Today I’m taking kind of a cop out.
March 19, 2012
I don’t have anything to write on today. The words just won’t come to me.
So, I’ve got a couple of things for you here. First, a discussion; help me plan a good fantasy story. I’m talking about really, really high level planning. Hero saves the girl, hero gets a magic weapon, hero is a girl who saves a boy and a girl. I don’t know. Just ridiculously high level plot stuff. Then I’ll fill it in with later posts here on the Engine.
The other thing, below the fold, is a game I’ve been playing. Though the one I’m working on right now is a doozy. Here are the rules.
You give me A Name, A Gender, A Writing Genre, and Three Things You Like About Yourself.
In return, I give you a brief description of a character. Easy as pie. Check out what I’ve done so far after the jump.
Ragina was the only reason the children of Vosh Challon could sleep at night, and for that their mothers were grateful. She had done so for countless eons now, bearing the Wage of Blood her family paid generations before her, and will continue to pay generations to come. It was for this reason she long ago swore herself from love, for any child she bore would be her doom and the next inheritor of the Wage.
She was, however, never alone. The Progeny of Goshak was always by her side. While the people of Vosh Challon distrusted the Worgs, they had grown to be accepting after she had taken them into her service. Where their howls used to bring fear and terror, now they brought some measure of comfort. The Wild Men no longer come near the villages, the Ancient Ones stay within their old stone walls, afraid of the Worgs that Ragina has coaxed into the night. They speak with her voice now and when the Ancient Ones fly across the night and seek their prey, they frequently hear the howl of the Worgs and the roar of her fury close behind them no matter where they fly from.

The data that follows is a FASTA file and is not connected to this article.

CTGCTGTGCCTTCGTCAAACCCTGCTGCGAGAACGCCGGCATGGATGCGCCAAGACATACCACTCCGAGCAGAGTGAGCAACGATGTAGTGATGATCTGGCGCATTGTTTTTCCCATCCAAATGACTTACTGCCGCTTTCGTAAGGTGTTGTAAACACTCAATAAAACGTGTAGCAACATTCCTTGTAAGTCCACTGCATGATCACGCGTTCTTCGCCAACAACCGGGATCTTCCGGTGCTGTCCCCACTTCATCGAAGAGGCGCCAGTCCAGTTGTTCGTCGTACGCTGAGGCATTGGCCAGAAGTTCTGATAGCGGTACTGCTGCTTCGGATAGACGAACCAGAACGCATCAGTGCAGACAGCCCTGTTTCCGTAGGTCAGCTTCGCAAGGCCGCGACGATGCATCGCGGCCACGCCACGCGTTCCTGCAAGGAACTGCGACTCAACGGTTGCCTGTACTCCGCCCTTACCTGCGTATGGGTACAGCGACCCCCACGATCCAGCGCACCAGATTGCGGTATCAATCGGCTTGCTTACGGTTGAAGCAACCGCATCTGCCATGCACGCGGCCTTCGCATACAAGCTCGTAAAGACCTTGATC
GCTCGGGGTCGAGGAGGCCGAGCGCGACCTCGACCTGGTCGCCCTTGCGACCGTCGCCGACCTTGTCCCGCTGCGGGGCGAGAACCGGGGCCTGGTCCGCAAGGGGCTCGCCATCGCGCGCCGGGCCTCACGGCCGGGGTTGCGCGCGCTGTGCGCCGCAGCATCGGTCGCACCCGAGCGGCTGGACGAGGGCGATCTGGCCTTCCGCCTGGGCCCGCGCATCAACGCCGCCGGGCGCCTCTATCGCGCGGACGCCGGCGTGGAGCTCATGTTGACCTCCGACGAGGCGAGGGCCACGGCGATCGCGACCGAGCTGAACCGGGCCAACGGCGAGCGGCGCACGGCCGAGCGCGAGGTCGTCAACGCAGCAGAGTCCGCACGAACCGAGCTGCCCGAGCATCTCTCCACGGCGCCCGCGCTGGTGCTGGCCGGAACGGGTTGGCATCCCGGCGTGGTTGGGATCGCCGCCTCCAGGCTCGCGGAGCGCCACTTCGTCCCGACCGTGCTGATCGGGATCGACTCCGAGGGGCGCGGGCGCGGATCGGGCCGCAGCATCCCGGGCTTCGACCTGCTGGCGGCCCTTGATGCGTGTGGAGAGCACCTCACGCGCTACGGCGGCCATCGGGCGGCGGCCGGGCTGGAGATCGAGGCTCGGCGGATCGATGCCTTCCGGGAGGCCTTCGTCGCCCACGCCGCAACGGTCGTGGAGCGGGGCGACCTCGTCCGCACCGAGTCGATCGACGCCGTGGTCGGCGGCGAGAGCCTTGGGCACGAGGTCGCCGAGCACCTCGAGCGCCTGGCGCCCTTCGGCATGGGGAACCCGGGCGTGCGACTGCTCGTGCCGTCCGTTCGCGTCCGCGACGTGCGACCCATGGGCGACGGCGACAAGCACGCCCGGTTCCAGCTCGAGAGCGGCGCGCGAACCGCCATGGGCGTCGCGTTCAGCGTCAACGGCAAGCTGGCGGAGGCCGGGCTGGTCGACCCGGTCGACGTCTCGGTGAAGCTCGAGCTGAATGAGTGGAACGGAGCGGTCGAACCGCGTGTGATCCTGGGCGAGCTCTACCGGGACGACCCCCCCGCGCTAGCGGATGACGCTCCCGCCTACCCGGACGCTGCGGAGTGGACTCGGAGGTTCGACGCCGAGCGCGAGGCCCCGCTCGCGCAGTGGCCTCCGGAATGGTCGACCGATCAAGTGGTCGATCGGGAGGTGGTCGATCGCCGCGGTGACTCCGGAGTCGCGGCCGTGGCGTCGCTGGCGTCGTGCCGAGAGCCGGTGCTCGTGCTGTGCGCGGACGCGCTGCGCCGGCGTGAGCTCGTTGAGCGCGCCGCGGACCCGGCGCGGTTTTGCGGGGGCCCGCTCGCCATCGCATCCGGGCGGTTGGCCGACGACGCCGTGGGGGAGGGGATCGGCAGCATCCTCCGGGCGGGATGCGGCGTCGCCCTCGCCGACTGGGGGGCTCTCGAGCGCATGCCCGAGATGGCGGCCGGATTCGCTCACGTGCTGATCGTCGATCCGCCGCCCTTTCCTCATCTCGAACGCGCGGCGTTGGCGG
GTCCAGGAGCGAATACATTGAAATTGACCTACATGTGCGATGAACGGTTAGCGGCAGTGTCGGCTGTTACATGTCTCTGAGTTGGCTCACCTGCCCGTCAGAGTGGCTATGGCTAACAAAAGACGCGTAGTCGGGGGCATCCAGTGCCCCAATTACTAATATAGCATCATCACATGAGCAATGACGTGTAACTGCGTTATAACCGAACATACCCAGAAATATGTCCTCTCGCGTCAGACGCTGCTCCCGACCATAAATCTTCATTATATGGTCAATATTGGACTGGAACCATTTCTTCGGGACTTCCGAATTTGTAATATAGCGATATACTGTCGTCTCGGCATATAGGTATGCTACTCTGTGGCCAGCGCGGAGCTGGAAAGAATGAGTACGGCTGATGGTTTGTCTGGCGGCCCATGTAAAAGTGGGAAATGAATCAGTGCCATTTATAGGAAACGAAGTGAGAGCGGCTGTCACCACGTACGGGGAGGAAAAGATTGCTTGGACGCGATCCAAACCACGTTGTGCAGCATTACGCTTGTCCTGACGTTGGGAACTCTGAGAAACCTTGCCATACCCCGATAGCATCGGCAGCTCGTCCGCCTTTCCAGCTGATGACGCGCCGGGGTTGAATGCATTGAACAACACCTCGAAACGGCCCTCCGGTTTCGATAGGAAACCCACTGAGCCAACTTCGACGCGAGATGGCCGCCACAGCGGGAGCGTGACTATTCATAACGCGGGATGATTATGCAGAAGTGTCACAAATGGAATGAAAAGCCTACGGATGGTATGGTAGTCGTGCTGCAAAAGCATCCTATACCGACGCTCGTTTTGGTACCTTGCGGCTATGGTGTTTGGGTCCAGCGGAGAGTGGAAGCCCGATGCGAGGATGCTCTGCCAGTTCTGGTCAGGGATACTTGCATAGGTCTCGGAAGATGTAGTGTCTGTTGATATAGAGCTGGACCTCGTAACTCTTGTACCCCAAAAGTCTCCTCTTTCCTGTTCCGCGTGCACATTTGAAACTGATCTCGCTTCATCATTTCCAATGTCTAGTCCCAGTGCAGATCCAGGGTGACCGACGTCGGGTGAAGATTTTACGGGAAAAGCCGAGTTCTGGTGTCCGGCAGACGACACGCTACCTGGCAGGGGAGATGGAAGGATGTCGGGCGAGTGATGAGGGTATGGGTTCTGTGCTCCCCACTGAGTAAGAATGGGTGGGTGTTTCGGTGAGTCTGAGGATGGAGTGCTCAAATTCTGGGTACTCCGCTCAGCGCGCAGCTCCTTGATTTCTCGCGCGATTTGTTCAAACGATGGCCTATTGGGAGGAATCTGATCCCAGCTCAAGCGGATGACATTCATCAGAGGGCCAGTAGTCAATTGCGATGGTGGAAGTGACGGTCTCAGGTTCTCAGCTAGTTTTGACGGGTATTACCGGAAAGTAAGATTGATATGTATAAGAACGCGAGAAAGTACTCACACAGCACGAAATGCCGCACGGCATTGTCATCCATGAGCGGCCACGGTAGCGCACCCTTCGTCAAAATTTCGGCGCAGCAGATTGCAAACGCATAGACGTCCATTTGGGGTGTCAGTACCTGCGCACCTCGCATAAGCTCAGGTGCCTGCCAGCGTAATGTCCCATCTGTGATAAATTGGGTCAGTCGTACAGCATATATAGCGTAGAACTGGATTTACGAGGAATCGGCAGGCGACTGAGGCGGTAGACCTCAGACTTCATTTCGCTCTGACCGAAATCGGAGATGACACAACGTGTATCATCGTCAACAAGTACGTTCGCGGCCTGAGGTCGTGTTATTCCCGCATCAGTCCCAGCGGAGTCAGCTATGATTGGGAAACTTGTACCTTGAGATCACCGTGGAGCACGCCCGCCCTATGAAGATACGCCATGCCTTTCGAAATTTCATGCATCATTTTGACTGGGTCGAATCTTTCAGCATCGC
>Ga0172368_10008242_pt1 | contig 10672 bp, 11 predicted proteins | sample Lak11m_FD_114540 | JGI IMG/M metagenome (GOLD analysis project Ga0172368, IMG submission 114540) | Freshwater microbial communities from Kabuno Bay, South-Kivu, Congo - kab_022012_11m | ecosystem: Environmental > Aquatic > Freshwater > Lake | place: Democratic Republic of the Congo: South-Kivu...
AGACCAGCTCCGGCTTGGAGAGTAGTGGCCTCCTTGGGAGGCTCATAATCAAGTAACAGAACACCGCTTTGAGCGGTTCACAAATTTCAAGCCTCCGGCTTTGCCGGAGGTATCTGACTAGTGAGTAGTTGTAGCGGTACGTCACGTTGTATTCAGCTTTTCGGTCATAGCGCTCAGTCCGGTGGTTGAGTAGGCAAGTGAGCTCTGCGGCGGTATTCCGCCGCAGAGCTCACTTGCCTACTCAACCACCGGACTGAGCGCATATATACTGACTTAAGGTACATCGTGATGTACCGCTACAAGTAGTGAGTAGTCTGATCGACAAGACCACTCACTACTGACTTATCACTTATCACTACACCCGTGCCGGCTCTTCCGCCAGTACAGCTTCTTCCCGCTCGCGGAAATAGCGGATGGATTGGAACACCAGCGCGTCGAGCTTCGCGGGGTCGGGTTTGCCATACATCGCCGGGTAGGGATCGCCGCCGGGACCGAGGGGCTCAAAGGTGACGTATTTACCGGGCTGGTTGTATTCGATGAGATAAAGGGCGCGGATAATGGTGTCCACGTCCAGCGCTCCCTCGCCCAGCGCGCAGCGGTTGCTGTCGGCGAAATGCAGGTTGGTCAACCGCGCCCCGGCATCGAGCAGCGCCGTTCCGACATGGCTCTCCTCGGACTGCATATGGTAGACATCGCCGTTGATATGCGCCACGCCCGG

Ragina is a grim-faced hero in the everlasting nights of Vosh Challon. The Wage of Blood keeps her moving constantly across the mountainous countryside of her home, hunting the things in the darkness that feed on the people she protects. She’s of very serious countenance though she is known to make friends in the most unlikely of places, including Torv, her mount and favorite Worg, and great grandson of the wolf-god Goshak. Despite wearing blackened mail and carrying a blood-red sword, she is one of the few comforts that the meager population of Vosh Challon can rely on. She listens to their pain and sorrow and does all she can to ease their lives in her eternal war with the horrors of the night.
Helena Anne Hisselpenny
Helena had always dreamed of owning one of these fantastic old bookstores in New England. Filled to the brim with ancient and hoary tomes of forgotten lore. Stacked high with leather and canvas clad literature stacked high and filled with wisdom and wit as old as time. She had heard of various bookshops as old as this one being attached to communities of faeries or vampires or wizards or ghosts and she had been prepared for it. Perhaps even the occasional were creature or demon-haunted sorcerer, perhaps ancient heroes steeped in folklore still walking the earth to fix some ancient evil. Old heroes seeking their ancient enemies, playing games older than humankind! Women and men of great power and wisdom who use her bookstore to meet the other players in their ancient plays!